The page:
The UN envoy for Libya, Jan Kubis, told the Security Council Friday that progress on issues such as the withdrawal of foreign mercenaries and reopening the road connecting the country’s east with its west had “stalled.”
Kubis, speaking to the Council via video, warned that the delays could undermine a ceasefire agreement between the country’s warring sides.
“Progress on key issues such as the reopening of the coastal road between Sirte and Misrata and the start of the withdrawal of foreign mercenaries, fighters and foreign forces has stalled,” he said.
“Further delays in reopening the road work against efforts to build trust between the two sides and could undermine efforts to advance the implementation of the ceasefire agreement, to advance the political transition,” he said.
US ambassador to the UN Linda Thomas-Greenfield also criticized the lack of political progress.
“It’s time for the Libyan leadership to clarify the constitutional basis for the election (planned for December 24), pass the required legislation and ensure elections are not delayed,” she said, calling for progress before July 1.
Kubis also said the continued presence of foreign fighters and armed groups “is a significant threat not just to Libya security, but to the region as a whole.”
He said it was “critical” to ensure “an orderly departure” and disarm them.
Thomas-Greenfield agreed, saying that “external actors involved in the conflict must cease their military interference and begin to withdraw from Libya immediately.”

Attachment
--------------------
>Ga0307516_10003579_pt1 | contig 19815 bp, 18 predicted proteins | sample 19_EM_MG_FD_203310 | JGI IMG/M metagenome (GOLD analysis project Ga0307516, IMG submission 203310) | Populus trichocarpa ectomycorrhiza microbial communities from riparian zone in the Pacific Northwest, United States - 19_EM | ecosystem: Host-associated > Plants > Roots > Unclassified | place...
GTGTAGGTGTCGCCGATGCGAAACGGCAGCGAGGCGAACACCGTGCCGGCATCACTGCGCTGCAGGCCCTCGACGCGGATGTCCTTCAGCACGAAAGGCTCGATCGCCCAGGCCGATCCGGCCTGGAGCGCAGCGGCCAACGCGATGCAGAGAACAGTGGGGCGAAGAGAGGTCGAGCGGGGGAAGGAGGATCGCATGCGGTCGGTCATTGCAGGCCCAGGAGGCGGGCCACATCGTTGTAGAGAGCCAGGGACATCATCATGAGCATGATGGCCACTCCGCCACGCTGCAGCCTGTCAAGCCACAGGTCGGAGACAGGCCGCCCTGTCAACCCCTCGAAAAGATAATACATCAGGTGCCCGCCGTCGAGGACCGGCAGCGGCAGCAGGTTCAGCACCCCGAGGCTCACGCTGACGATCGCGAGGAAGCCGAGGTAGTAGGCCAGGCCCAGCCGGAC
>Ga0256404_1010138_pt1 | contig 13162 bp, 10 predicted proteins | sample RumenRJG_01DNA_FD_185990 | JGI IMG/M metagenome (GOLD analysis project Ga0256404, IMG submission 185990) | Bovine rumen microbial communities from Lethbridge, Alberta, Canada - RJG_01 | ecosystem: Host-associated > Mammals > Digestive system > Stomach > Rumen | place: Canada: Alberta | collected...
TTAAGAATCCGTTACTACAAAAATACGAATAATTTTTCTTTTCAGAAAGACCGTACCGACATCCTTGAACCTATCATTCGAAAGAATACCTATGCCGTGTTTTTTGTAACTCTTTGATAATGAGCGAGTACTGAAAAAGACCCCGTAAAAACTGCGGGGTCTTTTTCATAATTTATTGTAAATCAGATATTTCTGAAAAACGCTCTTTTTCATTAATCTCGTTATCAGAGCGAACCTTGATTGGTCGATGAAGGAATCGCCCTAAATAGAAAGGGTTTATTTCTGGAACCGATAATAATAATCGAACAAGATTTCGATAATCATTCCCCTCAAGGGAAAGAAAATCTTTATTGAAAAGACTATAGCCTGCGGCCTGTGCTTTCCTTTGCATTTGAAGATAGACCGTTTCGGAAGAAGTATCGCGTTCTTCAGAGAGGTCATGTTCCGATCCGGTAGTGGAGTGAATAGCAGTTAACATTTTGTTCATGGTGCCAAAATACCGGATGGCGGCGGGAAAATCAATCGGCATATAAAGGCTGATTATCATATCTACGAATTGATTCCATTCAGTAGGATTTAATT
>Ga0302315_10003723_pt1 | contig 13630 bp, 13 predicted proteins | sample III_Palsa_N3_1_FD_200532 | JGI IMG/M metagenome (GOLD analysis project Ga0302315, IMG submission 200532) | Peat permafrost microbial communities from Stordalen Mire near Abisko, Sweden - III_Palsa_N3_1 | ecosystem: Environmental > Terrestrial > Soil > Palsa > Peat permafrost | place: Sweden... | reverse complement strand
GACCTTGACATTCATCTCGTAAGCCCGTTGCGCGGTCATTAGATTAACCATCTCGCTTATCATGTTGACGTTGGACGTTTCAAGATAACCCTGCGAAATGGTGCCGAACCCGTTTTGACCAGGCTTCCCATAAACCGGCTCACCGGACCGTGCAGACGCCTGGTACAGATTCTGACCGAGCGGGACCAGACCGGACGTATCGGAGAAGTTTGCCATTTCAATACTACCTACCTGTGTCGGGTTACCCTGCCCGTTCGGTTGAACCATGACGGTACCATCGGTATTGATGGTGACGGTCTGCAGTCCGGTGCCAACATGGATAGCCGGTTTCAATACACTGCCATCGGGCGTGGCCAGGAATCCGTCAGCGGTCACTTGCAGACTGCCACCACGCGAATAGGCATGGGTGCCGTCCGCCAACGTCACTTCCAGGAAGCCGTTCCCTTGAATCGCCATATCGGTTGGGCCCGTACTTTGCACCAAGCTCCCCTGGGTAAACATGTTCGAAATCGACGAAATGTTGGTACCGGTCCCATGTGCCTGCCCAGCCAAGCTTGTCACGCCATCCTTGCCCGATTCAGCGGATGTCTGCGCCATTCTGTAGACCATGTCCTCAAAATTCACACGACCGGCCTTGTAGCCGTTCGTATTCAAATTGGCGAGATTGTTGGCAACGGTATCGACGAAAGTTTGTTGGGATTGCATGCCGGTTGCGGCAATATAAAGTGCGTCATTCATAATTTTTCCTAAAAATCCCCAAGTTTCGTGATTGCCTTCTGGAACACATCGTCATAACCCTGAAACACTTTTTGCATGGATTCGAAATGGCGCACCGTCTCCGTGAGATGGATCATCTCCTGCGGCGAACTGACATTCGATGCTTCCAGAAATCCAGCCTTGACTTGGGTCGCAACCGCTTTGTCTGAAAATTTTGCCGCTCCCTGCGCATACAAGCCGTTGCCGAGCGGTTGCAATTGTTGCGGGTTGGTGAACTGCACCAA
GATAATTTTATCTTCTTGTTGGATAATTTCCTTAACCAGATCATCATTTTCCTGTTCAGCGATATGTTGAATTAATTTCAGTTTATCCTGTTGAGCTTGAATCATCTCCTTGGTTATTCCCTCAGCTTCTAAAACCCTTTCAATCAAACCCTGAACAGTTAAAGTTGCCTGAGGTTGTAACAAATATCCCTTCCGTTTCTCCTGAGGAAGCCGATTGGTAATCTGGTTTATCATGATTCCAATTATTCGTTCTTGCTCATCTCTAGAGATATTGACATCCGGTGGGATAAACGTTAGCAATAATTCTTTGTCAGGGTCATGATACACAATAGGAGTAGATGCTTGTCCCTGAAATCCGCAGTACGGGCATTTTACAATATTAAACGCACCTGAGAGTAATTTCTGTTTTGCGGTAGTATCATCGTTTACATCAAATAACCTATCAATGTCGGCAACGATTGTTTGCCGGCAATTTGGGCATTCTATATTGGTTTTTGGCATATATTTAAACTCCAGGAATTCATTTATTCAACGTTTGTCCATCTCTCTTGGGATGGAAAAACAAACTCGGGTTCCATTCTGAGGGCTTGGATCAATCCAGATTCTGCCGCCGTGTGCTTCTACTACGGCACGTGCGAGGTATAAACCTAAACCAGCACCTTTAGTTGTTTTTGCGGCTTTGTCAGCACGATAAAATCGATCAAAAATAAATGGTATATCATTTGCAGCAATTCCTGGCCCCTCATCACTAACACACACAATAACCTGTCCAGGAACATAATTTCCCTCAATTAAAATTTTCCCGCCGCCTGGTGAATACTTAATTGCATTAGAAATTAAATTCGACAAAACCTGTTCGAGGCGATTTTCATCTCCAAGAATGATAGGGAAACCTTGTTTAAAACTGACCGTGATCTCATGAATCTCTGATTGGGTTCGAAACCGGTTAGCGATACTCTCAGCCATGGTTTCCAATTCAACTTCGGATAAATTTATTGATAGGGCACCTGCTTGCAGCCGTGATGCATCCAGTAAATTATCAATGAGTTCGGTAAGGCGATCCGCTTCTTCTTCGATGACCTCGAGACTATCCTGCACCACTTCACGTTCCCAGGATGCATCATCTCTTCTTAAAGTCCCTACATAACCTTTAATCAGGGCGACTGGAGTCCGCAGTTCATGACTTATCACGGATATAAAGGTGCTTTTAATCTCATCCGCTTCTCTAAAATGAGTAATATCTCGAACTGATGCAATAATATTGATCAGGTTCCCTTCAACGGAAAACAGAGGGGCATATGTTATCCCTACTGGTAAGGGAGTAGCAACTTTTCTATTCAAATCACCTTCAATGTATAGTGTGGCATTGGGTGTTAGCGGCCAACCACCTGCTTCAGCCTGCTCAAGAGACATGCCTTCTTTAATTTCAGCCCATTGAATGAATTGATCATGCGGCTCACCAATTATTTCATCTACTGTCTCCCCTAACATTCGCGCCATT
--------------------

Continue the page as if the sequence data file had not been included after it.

“There is no room for interpretation here. All means all,” she continued.
According to the UN, more than 20,000 foreign mercenaries and military personnel are still in Libya. They include Turkish, Russian, Sudanese and Chadian mercenaries.
Unlike the Russian mercenaries who supported the authorities in the east of the country, Turkey says its troops sent to Tripoli were sent under a bilateral agreement with the government, implying that they are not affected by a request for foreign troops to leave.
The fear that armed groups will leave Libya to deploy in the region was again raised by several Security Council members, who recalled the recent destabilization in Chad that led to the death of its president Idriss Deby.
“We fear that the guns that fall silent in Libya will resonate more deafeningly in the Sahel, which is undergoing its second wave of impact from the Libyan crisis,” said Niger’s ambassador, Abdou Abarry.
Libya’s ambassador to the UN, Taher El Sonni, recalled that his country asked all states “to respect” what has been agreed in the Security Council resolutions, “in particular the withdrawal of all foreign forces and mercenaries in order to ensure that the state asserts its sovereignty over its territory.”